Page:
Delhi High Court: Rajiv Sahai Endlaw, J. dismissed a suit filed for refraining the makers of the movie Khandani Shafakhana from releasing the said movie on the ground that it infringes the plaintiff’s proprietary rights.
The plaintiff is an Ayurvedic Sexologist practicing in New Delhi. He claimed that his father, Hakin Hari Kishan Lal, had coined the logo/trademark/brand Khandani Shafakhana and had been in existence from as long as back as 1925. It was claimed that the same constituted plaintiff and his family’s proprietary material. It was also claimed that the Khandani Shafakhana device mark was registered with the Trade Marks Registry. On this basis, it was alleged that the makers of movie Khandani Shafakhana were infringing their proprietary rights. However, it may be noted that the said device mark was not in use for the last 18 years.
Senior Advocate Harish Malhotra, representing the plaintiff submitted that the abandonment of the said device mark was not voluntary and that it could be revived at any time. Rejecting this submission, the High Court noted that the abandonment was under an Order 33 Rule 3 CPC application, and was of plaintiff’s own violotion. It was not pleaded that there was any force or compulsion on the plaintiff to sign the application.
Discussing the proprietary rights claimed by the plaintiff, the Court observed:
“Moreover, while the use of 18 years prior to the institution of the suit, by the father of the plaintiff, of the words “Khandani Shafakhana” is in relation to his professional clinic, the use by the defendants is of the said words as a title to a film. The words “Khandani Shafakhana” singly as well as used in conjunction with each other are generic words. Both are words of Hindi / Urdu language. While the word “Khandani” connotes familial or clannish, the word “Shafakhana” means a hospital or a clinic. Used together, the words convey a family hospital or a family clinic. A bare search of the internet, discloses the word “Khandani” being used, with„Pakode Wala? for vending street food, with „Rajdhani? for a restaurant, with „Sherwani? for a clothing store.Certainly, one person even if running his medical clinic in the name and style of “Khandani Shafakhana”, cannot prevent another, from using the generic word“Khandani” or “Shafakhana” for a hospital or a medical clinic.”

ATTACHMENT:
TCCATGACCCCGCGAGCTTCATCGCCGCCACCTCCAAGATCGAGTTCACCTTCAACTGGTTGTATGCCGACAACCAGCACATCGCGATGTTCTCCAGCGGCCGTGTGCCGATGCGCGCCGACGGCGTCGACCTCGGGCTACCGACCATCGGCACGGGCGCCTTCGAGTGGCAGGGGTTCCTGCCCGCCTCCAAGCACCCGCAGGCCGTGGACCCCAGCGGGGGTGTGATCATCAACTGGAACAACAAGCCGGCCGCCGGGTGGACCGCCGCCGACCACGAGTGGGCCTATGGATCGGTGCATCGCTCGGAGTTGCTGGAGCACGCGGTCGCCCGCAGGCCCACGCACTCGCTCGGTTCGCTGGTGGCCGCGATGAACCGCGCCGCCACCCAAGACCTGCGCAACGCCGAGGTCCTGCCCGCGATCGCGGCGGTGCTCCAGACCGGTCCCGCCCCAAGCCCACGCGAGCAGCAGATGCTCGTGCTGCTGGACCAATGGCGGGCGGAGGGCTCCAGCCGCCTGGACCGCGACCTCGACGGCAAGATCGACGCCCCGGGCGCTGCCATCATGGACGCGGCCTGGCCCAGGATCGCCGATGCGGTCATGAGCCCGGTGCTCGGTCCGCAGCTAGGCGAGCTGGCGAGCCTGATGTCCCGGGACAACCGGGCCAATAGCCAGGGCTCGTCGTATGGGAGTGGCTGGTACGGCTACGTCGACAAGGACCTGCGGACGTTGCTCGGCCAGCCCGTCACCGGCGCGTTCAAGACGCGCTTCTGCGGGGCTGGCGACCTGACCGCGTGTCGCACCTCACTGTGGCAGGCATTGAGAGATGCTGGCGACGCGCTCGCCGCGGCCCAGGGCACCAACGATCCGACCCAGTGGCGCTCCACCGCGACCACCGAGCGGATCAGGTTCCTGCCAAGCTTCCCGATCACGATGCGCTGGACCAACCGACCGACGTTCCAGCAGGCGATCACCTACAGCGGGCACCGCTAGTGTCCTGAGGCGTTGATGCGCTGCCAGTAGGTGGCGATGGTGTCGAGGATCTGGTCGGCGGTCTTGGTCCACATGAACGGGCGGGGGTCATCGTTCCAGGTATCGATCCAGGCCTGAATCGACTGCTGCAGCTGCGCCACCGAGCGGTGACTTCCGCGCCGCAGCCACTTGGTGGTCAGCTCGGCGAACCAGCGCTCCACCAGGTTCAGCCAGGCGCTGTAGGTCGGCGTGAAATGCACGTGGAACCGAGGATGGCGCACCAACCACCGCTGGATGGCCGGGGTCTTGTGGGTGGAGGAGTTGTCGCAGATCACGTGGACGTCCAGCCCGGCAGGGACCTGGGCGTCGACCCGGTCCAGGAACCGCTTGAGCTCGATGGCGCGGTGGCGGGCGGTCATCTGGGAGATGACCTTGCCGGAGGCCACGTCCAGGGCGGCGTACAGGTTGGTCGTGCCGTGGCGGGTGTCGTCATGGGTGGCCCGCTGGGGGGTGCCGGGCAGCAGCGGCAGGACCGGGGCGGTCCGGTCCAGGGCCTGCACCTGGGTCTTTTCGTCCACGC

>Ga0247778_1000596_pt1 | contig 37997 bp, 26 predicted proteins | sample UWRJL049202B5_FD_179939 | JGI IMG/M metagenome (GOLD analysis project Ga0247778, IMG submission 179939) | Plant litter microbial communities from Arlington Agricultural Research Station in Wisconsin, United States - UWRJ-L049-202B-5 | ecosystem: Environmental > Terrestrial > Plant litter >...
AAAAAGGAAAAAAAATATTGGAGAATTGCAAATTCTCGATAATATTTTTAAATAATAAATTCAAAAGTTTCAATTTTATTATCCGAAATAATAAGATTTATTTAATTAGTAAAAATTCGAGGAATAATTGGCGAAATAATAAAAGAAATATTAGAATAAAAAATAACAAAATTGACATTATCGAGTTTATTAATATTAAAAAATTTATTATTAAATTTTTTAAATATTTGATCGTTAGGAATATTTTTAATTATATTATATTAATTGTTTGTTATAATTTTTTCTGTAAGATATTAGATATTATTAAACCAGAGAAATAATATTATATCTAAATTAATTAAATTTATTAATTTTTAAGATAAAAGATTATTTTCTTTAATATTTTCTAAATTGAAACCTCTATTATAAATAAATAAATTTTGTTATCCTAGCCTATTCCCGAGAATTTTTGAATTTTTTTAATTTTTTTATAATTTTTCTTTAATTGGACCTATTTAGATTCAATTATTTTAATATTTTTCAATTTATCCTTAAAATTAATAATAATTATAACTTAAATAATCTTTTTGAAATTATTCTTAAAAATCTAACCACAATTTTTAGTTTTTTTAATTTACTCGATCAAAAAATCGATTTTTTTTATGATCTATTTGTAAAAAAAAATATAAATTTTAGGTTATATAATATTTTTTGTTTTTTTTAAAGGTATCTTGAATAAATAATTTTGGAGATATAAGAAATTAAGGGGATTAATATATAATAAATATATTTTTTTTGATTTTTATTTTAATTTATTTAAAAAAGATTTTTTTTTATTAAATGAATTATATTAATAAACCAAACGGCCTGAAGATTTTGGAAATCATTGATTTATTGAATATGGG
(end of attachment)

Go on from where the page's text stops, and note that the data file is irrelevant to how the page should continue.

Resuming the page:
A screening of the movie was arranged for the Court and the plaintiff and after watching the same, Justice Endlaw recorded in the present Judgment:
“I had risen after viewing the film thinking that it presents a golden opportunity to the plaintiff and other practitioners in the field, to, though till now found publishing their advertisements in local newspapers, approach the larger cross section of the society on the subject of need to impart sex education and for lifting the stigma and taboo attached to sexual diseases/disorder/dysfunction and treatment thereof and to commence a countrywide dialogue from the platform offered by the film.”
After discussing the principles culled out from various judicial precedents on the subject, the Court was of the view that the plaintiff was not entitled to the relief of permanent or mandatory injunction or for recovery of any damages from the defendant, as claimed. Resultantly, the suit brought by the plaintiff was dismissed.[Vijay Abbot v. Super Cassettes Industries (P) Ltd., 2019 SCC OnLine Del 9458, decided on 29-07-2019]